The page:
1) Have beginner's mind. Attend and observe a travel tradeshow, seek out information and expert advice before you exhibit. Take workshops and read all you can on travel trade show marketing.
2) Pre-show mailings and phone invitations to customers and prospects will increase booth attendance. Multiple personalized letters and postcards promoting special offers redeemable only at your booth works great. Start one - three months before show.
3) Show management is an asset and can provide you lots of extra profitable exposure. Work with them on providing value to attendees through your travel presentations, workshops, sport simulator and fascinating attractions. If you earn pre-show publicity via their public relations/media firm, you could triple or more your booth traffic, often for no charge.
4) Invest in quality. Use an exhibit with easy-to-read graphics, ‘key word” descriptive and bold “benefit-oriented headline graphics. Prospect should quickly understand what types of activities you offer, where you go and level of difficulty; all in less then 5 - 10 seconds or your prospects are gone.
5) Establish team-created objectives. Incorporate your most friendly, motivated, and knowledgeable staff. Role-play and practiced boothmanship before show.
6) Arrive before show. Meet with media; establish sales representation and network with fellow travel professionals. When the show starts you'll be better prepared and rested then most.
7) Smile. Don't pounce on prospects. Establish rapport before qualifying prospects. Ask open-ended questions, “What do you think about foreign travel and river rafting?"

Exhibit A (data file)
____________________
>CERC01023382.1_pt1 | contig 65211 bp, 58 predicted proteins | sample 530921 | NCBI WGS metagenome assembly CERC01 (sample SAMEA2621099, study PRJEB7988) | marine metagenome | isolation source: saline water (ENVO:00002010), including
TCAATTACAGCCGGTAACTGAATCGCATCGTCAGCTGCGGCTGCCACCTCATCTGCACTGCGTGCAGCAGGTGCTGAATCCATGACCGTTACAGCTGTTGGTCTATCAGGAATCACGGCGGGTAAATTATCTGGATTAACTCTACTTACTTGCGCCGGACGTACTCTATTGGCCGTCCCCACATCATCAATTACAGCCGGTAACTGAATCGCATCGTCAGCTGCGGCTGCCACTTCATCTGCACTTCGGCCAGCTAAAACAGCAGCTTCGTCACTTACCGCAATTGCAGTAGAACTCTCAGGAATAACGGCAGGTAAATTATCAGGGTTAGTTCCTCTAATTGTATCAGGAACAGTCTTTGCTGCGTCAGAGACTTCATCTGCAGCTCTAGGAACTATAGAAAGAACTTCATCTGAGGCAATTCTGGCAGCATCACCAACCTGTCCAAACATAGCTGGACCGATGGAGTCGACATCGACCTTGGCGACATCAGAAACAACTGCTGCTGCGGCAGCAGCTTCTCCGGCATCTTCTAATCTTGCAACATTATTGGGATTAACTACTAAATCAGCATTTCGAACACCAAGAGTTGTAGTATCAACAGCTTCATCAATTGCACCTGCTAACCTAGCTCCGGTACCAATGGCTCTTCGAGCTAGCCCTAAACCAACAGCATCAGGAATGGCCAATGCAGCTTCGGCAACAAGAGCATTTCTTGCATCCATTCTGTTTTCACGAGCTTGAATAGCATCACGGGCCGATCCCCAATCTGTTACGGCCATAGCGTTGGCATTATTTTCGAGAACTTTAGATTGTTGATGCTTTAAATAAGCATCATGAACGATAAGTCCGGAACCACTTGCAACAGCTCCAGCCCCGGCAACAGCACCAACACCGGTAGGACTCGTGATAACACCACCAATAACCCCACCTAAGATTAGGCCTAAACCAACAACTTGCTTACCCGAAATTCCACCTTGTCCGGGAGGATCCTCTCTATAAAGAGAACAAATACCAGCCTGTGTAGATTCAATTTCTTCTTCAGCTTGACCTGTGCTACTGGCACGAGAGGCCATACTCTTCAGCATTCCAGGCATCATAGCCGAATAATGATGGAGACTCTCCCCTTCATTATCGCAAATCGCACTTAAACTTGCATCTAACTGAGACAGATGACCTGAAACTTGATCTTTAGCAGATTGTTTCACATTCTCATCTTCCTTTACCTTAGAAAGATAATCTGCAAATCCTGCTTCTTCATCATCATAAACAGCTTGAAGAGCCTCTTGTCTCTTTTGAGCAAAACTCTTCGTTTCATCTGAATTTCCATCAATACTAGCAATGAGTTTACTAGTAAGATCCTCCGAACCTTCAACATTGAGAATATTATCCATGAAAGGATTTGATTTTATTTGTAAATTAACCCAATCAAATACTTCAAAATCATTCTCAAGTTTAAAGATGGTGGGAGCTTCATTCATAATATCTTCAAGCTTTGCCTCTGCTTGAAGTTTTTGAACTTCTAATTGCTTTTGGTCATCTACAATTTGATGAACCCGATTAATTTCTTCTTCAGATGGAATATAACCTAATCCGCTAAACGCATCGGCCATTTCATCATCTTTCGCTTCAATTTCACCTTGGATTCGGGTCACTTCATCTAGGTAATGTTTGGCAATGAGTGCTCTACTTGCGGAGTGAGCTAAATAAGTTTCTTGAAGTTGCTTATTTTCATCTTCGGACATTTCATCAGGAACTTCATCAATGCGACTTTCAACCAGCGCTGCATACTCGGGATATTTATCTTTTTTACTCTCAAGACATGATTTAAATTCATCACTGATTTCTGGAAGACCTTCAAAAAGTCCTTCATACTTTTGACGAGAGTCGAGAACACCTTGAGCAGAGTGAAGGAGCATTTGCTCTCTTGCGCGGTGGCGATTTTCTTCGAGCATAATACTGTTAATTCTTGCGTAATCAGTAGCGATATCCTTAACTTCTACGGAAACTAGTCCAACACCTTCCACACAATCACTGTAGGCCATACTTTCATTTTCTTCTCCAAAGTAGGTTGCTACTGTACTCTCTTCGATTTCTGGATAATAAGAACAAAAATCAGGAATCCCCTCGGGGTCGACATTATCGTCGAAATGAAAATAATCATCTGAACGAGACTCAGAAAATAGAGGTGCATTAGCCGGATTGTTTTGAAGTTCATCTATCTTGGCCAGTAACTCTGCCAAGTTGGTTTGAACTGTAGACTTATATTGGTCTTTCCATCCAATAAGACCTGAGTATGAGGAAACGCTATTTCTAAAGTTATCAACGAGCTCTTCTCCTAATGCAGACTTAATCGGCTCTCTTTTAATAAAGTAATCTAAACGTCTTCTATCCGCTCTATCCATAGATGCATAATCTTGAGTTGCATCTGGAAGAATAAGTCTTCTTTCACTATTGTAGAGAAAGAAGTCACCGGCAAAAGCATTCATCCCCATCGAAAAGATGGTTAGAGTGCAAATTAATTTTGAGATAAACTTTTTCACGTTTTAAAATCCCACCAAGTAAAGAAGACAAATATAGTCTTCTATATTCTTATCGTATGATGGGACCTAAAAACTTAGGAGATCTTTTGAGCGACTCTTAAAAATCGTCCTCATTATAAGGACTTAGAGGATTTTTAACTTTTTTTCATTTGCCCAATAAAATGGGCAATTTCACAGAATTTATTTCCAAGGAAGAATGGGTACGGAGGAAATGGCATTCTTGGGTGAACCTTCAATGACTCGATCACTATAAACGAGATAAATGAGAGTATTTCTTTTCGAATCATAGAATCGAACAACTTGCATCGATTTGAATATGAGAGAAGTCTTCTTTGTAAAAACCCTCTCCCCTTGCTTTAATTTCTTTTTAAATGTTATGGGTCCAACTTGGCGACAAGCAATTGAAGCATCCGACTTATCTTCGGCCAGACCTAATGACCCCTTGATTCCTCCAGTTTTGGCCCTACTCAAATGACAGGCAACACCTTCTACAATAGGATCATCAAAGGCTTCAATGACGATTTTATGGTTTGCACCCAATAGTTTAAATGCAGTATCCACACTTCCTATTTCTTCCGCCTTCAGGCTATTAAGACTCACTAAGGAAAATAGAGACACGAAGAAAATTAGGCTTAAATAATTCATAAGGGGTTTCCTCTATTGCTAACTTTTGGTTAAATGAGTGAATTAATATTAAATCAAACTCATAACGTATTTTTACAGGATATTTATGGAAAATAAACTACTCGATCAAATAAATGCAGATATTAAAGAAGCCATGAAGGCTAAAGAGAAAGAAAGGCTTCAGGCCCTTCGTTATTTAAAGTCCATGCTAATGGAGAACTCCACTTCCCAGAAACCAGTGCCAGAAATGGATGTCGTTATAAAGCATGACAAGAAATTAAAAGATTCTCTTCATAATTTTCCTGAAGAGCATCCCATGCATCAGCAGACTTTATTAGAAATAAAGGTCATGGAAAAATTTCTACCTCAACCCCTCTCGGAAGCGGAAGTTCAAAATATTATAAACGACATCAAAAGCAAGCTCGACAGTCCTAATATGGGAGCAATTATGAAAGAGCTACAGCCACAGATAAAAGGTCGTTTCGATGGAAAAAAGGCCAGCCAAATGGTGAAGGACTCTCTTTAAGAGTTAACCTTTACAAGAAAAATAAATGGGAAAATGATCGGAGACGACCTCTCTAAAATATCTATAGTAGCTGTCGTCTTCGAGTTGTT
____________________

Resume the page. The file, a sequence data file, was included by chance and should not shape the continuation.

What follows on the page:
8) Use brochures (better yet a cheap flyer) as a disengagement tool. Use “no's or not interested" as an opportunity to move on to another prospects who's interested in your type of trip or destination.
9) Take care of yourself. Schedule your staff so that everyone is well rested. Drink plenty of water. Eat well-balanced meals. Avoid alcohol at all times during show. Wear comfortable shoes. Stretch your muscles while checking out other exhibits. Use breath mints.
10) Follow-up. Contact key prospects immediately after show with letters, calls and brochures. Continued mailings and contacts increase chances of sales 65%.
Tim Warren is the author of “Tourism Marketing Success”, http://www.AdventureBizSuccess.com/tourismmarketingbook.php guaranteed to help you standout from the crowd and sell more in your tradeshow booth, website, advertising, brochure and more. Since 1994, tourism marketing, E-marketing, destination marketing, tourism marketing books and products. For free articles, mini-courses and E- mail newsletter exclusively for tourism and hospitality professionals and trade associations: http://www.adventurebizsuccess.com